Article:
I met Tracy in March.
Well, really, I’d bumped into her a few times prior at foodie events, but we were properly introduced last Spring by my friend James, who also ended up being one of Tracy’s best friends. After sizing each other up for not very long, we realized that we had a hell of a lot in common. Tracy’s 12 minute rant about cheese had me believing in her palate, my way-out-of-the-way favorite ice cream shop & fondness for homemade red pepper vinaigrette on grilled artichokes proved my foodie cred to her.
And then, we started to talk about life over our food – we cooked together, we ate together, we laughed together – and more than once, we saw the world in exactly the same way when others around us swore we we nuts, sinners, bitches or too driven, too loud, too out there – simply too us. We worked on the G-Free Foodie Cookbook proposal with a rhythm that usually comes from years in a kitchen together. When I said “Mexican Street Corn,” she answered: “Cotija, Queso Freso or Chile + Lime?” We agreed that my comfort-food chicken enchiladas should stay the way they were: prepared in a fashion no self-respecting Mexican would ever use. It made sense to us both, because the enchiladas from my childhood weren’t prepared by a self-respecting Mexican, but by a green-eyed Italian who puts sour cream and cheese in the filling.
I can assure you that everyone respects my mother regardless of the inauthentic enchiladas.
Tracy & James came to my mother’s kitchen to share some of our family’s most beloved foods, and when I handed Tracy one of my mom’s “gorilla biscuits” while saying: “this is what it tasted like to be four years old in my house” – I knew she understood me before she told me she did. We talked about my great grandparents, sharing stories many of my closest friends don’t know (in fairness, most of my friends don’t find five generations of farming & wine history as interesting as James & Tracy do). James took some incredible photographs of my camera-shy mother, and we ate cacciatore with teleme cheese in the polenta.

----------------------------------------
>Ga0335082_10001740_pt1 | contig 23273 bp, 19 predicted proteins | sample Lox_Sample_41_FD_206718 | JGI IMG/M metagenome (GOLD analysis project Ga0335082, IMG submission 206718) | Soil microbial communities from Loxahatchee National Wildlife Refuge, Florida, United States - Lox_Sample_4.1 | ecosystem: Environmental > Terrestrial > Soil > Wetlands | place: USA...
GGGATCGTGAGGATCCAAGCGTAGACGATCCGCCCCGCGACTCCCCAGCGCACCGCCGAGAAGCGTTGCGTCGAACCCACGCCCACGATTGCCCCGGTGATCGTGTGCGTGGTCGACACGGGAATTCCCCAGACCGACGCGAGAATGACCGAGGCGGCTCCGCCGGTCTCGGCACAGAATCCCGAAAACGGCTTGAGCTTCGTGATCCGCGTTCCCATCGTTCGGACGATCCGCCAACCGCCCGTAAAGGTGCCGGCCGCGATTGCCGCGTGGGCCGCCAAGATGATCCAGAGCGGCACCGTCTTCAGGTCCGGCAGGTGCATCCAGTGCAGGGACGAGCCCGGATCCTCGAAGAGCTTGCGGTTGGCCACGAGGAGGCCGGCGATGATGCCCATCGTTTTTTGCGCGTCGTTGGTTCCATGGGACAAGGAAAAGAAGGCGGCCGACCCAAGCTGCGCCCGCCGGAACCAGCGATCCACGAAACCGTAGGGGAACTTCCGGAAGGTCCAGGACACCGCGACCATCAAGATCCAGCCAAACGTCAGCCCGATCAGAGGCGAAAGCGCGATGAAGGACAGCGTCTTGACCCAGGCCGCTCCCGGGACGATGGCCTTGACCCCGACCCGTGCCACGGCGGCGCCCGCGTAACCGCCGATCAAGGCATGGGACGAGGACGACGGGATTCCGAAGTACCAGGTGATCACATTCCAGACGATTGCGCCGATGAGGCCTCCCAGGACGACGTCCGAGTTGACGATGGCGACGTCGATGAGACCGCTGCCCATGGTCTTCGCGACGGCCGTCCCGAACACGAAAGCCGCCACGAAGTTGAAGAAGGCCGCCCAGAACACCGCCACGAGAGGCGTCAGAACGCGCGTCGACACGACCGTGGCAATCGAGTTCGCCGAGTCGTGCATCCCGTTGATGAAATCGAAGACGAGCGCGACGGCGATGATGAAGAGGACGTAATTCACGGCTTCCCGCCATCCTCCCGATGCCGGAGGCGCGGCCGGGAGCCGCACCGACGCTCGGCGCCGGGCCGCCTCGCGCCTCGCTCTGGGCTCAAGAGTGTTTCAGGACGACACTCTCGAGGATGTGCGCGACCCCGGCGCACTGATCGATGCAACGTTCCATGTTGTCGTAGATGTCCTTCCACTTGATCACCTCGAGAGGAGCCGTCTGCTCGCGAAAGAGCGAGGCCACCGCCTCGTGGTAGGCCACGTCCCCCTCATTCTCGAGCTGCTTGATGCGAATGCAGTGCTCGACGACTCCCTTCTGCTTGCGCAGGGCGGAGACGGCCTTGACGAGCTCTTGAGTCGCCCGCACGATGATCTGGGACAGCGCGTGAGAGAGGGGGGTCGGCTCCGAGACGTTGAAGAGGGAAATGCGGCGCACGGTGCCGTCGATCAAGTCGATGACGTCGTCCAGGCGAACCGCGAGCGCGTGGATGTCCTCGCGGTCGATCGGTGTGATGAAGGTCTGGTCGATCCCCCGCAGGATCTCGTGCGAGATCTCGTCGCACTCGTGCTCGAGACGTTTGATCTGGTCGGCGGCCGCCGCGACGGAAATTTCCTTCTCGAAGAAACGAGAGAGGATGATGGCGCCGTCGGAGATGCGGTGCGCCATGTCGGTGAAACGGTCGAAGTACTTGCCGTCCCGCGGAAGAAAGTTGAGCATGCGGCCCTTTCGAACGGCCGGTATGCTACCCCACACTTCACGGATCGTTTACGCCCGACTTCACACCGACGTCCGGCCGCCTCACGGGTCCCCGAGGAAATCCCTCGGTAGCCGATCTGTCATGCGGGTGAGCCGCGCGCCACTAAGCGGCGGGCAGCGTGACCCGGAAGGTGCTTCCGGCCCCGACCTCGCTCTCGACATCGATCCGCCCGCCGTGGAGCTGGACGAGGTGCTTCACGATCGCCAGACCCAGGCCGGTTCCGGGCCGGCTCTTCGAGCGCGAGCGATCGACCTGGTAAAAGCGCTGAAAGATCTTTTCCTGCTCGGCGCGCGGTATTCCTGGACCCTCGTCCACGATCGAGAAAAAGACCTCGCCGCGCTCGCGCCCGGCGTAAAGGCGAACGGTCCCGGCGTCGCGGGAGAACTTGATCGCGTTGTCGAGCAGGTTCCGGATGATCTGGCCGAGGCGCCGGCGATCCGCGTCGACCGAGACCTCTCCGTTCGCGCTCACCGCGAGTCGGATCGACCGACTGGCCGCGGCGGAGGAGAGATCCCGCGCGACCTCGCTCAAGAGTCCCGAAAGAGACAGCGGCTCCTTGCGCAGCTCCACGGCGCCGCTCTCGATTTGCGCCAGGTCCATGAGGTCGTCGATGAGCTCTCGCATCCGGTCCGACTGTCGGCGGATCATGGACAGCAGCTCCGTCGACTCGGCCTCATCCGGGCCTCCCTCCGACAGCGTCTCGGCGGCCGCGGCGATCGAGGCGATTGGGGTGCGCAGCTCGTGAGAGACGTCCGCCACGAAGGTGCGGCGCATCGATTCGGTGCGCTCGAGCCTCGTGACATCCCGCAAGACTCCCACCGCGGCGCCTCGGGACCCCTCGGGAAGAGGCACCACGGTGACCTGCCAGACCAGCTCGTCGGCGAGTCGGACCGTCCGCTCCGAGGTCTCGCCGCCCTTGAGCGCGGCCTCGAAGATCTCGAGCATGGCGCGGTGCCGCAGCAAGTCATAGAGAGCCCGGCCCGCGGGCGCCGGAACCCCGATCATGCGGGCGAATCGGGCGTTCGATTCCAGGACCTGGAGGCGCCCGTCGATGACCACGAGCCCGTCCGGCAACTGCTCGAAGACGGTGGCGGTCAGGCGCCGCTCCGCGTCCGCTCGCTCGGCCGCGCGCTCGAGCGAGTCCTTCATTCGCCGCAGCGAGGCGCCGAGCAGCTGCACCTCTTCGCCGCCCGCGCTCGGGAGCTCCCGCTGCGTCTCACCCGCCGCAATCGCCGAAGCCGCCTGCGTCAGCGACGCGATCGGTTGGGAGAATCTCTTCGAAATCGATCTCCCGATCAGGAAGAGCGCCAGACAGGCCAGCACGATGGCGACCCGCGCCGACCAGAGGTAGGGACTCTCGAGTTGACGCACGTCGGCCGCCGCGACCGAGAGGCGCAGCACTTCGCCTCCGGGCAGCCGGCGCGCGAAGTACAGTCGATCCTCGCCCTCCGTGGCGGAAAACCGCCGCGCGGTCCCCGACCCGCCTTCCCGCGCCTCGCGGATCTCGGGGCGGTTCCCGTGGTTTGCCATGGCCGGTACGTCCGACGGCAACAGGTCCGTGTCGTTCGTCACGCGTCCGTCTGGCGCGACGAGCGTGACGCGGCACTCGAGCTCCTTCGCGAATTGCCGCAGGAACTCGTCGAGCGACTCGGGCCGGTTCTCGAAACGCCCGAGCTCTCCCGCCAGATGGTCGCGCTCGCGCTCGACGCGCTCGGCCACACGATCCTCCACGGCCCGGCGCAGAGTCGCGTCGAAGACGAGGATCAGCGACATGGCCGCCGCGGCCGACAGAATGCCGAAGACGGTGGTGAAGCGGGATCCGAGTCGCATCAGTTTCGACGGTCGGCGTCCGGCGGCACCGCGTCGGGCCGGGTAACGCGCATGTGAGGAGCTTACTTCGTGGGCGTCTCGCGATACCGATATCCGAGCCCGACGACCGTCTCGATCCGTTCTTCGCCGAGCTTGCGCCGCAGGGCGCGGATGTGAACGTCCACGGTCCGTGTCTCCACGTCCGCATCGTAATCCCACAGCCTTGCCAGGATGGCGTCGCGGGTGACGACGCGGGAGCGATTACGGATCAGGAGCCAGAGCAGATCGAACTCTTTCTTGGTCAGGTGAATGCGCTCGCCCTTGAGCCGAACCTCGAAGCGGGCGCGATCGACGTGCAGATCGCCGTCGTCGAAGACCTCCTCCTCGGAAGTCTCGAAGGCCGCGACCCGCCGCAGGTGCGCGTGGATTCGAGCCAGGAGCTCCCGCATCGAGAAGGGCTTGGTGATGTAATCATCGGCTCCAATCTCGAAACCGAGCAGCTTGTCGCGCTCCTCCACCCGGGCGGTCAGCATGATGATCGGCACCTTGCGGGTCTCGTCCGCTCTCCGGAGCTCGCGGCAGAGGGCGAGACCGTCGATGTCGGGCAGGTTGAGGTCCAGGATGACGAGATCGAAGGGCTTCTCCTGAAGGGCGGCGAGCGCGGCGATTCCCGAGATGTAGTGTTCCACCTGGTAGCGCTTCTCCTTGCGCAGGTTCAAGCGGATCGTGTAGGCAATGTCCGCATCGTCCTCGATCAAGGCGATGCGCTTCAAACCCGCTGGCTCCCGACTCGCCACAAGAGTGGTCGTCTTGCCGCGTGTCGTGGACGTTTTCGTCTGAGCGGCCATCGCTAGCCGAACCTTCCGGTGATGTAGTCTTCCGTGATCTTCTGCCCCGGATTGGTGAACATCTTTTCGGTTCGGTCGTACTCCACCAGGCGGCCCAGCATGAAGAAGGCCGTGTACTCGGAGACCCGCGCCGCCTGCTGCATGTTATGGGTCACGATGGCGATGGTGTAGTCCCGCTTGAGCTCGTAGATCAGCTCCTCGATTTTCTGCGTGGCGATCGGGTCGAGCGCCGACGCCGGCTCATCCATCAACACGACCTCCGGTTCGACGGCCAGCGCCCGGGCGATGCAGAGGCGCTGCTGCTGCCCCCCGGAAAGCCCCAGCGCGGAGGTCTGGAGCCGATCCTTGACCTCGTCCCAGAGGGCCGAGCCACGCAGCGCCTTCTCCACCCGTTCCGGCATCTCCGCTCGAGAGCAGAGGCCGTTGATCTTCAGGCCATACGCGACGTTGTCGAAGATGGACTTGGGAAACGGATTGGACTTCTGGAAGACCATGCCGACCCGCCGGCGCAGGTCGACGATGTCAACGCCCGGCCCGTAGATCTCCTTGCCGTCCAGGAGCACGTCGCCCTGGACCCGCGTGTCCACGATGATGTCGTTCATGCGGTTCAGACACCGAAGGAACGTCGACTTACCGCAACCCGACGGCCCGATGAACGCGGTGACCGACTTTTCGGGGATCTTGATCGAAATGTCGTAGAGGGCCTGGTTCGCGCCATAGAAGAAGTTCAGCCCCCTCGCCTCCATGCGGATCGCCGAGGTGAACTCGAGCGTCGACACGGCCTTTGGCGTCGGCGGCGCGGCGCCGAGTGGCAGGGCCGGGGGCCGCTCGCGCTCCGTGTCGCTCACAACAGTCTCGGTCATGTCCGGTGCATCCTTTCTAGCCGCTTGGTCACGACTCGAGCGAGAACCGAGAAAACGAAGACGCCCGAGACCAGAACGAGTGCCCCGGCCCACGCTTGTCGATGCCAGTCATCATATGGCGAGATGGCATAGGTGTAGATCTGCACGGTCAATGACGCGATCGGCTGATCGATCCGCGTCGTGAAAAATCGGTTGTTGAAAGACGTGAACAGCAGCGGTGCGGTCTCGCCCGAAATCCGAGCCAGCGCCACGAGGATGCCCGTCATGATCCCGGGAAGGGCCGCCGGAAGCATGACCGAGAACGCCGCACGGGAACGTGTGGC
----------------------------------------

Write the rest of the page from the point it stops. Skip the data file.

Tracy & I both weathered sizable personal storms this last year, and celebrated some incredible triumphs too. Our banter of snarky text messages, acerbic emails and hilarious voice messages has given us both reason to laugh when we just as easily could have cried. We’ve shared secrets, opinions & acted as each other’s voice of reason over matching platters of Mexican food, knowing damn good & well there was a reason for everything in this life, but often wondering what those reasons could possibly be.
When Tracy told me she was interviewing for an incredible job, I was thrilled. When she went to the Big Apple to scope it out, I offered my list of favorite foodie stops. When she scored the gig & decided to take the leap, I couldn’t have been happier for her, because Tracy deserves to be incredibly happy.
And I’m still so happy for her. But there’s a small piece of me that feels like I’m losing the cheese to my foodie macaroni.
I just returned from NYC yesterday, where I was visiting Chrissy, another of my soul sisters. OK, New York, I suppose you’ve got me now: as of Wednesday, two of my favorite home-grown natural blondes will be living in the City That Never Sleeps. I supposed it’s time to pay attention to my frequent flyer miles, looks like Gotham will be seeing more of me.
Bon Voyage, to my new-old friend. But certainly not goodbye.
Photo Credit: James Collier (who else would it be?)